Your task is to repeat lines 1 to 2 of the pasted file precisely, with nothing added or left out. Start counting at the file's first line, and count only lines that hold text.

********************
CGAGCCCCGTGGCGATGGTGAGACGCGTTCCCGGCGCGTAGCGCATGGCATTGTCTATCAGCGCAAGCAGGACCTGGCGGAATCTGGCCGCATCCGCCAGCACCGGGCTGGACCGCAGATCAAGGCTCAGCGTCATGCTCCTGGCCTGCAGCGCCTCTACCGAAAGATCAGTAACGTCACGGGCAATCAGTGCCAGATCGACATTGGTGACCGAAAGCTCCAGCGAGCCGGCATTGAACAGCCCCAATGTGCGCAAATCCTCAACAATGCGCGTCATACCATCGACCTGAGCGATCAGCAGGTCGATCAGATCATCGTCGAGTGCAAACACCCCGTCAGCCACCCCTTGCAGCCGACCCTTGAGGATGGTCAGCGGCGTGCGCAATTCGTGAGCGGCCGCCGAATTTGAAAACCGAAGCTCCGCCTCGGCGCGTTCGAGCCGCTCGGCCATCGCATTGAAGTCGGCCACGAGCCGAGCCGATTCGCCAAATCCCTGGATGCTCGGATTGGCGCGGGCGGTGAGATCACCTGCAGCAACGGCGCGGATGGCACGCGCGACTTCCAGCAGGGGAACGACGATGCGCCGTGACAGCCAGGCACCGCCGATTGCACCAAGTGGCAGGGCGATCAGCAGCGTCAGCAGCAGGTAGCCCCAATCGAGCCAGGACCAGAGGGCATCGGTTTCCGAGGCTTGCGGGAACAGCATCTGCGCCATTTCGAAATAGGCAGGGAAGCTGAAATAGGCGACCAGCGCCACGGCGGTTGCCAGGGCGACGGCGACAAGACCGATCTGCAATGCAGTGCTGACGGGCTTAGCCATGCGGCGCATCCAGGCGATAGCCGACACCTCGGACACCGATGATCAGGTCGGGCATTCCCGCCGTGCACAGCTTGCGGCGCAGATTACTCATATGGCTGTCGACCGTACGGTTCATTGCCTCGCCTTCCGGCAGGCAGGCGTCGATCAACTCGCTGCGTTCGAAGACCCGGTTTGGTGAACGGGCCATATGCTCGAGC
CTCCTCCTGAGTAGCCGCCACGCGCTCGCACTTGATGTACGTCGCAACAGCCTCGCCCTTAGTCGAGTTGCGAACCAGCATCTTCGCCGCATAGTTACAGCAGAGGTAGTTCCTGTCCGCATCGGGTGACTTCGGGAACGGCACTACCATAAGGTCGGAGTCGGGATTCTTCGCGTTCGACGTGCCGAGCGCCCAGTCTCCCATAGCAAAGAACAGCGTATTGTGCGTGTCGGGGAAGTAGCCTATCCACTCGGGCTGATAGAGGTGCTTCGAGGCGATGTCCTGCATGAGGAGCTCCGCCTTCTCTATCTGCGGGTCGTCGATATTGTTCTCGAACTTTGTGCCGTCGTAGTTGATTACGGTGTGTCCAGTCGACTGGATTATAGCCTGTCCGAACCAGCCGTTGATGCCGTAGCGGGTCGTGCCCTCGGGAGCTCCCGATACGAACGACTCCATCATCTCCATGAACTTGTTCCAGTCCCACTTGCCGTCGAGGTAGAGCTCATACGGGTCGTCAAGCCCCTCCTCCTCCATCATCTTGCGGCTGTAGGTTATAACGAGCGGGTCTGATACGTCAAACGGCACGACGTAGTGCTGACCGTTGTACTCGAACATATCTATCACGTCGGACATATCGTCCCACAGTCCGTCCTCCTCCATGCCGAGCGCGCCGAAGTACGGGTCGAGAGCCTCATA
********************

CGAGCCCCGTGGCGATGGTGAGACGCGTTCCCGGCGCGTAGCGCATGGCATTGTCTATCAGCGCAAGCAGGACCTGGCGGAATCTGGCCGCATCCGCCAGCACCGGGCTGGACCGCAGATCAAGGCTCAGCGTCATGCTCCTGGCCTGCAGCGCCTCTACCGAAAGATCAGTAACGTCACGGGCAATCAGTGCCAGATCGACATTGGTGACCGAAAGCTCCAGCGAGCCGGCATTGAACAGCCCCAATGTGCGCAAATCCTCAACAATGCGCGTCATACCATCGACCTGAGCGATCAGCAGGTCGATCAGATCATCGTCGAGTGCAAACACCCCGTCAGCCACCCCTTGCAGCCGACCCTTGAGGATGGTCAGCGGCGTGCGCAATTCGTGAGCGGCCGCCGAATTTGAAAACCGAAGCTCCGCCTCGGCGCGTTCGAGCCGCTCGGCCATCGCATTGAAGTCGGCCACGAGCCGAGCCGATTCGCCAAATCCCTGGATGCTCGGATTGGCGCGGGCGGTGAGATCACCTGCAGCAACGGCGCGGATGGCACGCGCGACTTCCAGCAGGGGAACGACGATGCGCCGTGACAGCCAGGCACCGCCGATTGCACCAAGTGGCAGGGCGATCAGCAGCGTCAGCAGCAGGTAGCCCCAATCGAGCCAGGACCAGAGGGCATCGGTTTCCGAGGCTTGCGGGAACAGCATCTGCGCCATTTCGAAATAGGCAGGGAAGCTGAAATAGGCGACCAGCGCCACGGCGGTTGCCAGGGCGACGGCGACAAGACCGATCTGCAATGCAGTGCTGACGGGCTTAGCCATGCGGCGCATCCAGGCGATAGCCGACACCTCGGACACCGATGATCAGGTCGGGCATTCCCGCCGTGCACAGCTTGCGGCGCAGATTACTCATATGGCTGTCGACCGTACGGTTCATTGCCTCGCCTTCCGGCAGGCAGGCGTCGATCAACTCGCTGCGTTCGAAGACCCGGTTTGGTGAACGGGCCATATGCTCGAGC
CTCCTCCTGAGTAGCCGCCACGCGCTCGCACTTGATGTACGTCGCAACAGCCTCGCCCTTAGTCGAGTTGCGAACCAGCATCTTCGCCGCATAGTTACAGCAGAGGTAGTTCCTGTCCGCATCGGGTGACTTCGGGAACGGCACTACCATAAGGTCGGAGTCGGGATTCTTCGCGTTCGACGTGCCGAGCGCCCAGTCTCCCATAGCAAAGAACAGCGTATTGTGCGTGTCGGGGAAGTAGCCTATCCACTCGGGCTGATAGAGGTGCTTCGAGGCGATGTCCTGCATGAGGAGCTCCGCCTTCTCTATCTGCGGGTCGTCGATATTGTTCTCGAACTTTGTGCCGTCGTAGTTGATTACGGTGTGTCCAGTCGACTGGATTATAGCCTGTCCGAACCAGCCGTTGATGCCGTAGCGGGTCGTGCCCTCGGGAGCTCCCGATACGAACGACTCCATCATCTCCATGAACTTGTTCCAGTCCCACTTGCCGTCGAGGTAGAGCTCATACGGGTCGTCAAGCCCCTCCTCCTCCATCATCTTGCGGCTGTAGGTTATAACGAGCGGGTCTGATACGTCAAACGGCACGACGTAGTGCTGACCGTTGTACTCGAACATATCTATCACGTCGGACATATCGTCCCACAGTCCGTCCTCCTCCATGCCGAGCGCGCCGAAGTACGGGTCGAGAGCCTCATA